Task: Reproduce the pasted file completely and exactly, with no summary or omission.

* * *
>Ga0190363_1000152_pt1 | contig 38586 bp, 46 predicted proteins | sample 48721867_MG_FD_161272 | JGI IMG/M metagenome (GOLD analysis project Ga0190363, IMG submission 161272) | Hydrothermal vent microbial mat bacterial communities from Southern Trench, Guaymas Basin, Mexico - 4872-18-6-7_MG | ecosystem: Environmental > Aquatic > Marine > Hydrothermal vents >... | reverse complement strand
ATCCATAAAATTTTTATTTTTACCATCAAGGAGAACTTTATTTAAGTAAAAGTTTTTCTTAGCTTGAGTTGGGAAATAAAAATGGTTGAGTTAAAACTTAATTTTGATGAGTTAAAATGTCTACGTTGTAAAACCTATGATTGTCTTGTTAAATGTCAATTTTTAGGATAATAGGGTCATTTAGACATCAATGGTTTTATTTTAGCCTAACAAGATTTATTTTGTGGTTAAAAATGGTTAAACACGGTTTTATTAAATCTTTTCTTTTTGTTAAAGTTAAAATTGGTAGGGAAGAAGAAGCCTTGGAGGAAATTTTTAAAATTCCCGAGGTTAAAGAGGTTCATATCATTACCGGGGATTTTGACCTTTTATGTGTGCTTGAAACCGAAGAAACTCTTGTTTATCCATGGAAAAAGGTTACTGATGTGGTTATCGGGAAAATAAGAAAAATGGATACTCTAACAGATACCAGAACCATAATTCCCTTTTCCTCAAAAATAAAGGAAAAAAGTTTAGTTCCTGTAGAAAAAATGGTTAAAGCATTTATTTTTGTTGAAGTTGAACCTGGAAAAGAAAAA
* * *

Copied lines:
>Ga0190363_1000152_pt1 | contig 38586 bp, 46 predicted proteins | sample 48721867_MG_FD_161272 | JGI IMG/M metagenome (GOLD analysis project Ga0190363, IMG submission 161272) | Hydrothermal vent microbial mat bacterial communities from Southern Trench, Guaymas Basin, Mexico - 4872-18-6-7_MG | ecosystem: Environmental > Aquatic > Marine > Hydrothermal vents >... | reverse complement strand
ATCCATAAAATTTTTATTTTTACCATCAAGGAGAACTTTATTTAAGTAAAAGTTTTTCTTAGCTTGAGTTGGGAAATAAAAATGGTTGAGTTAAAACTTAATTTTGATGAGTTAAAATGTCTACGTTGTAAAACCTATGATTGTCTTGTTAAATGTCAATTTTTAGGATAATAGGGTCATTTAGACATCAATGGTTTTATTTTAGCCTAACAAGATTTATTTTGTGGTTAAAAATGGTTAAACACGGTTTTATTAAATCTTTTCTTTTTGTTAAAGTTAAAATTGGTAGGGAAGAAGAAGCCTTGGAGGAAATTTTTAAAATTCCCGAGGTTAAAGAGGTTCATATCATTACCGGGGATTTTGACCTTTTATGTGTGCTTGAAACCGAAGAAACTCTTGTTTATCCATGGAAAAAGGTTACTGATGTGGTTATCGGGAAAATAAGAAAAATGGATACTCTAACAGATACCAGAACCATAATTCCCTTTTCCTCAAAAATAAAGGAAAAAAGTTTAGTTCCTGTAGAAAAAATGGTTAAAGCATTTATTTTTGTTGAAGTTGAACCTGGAAAAGAAAAA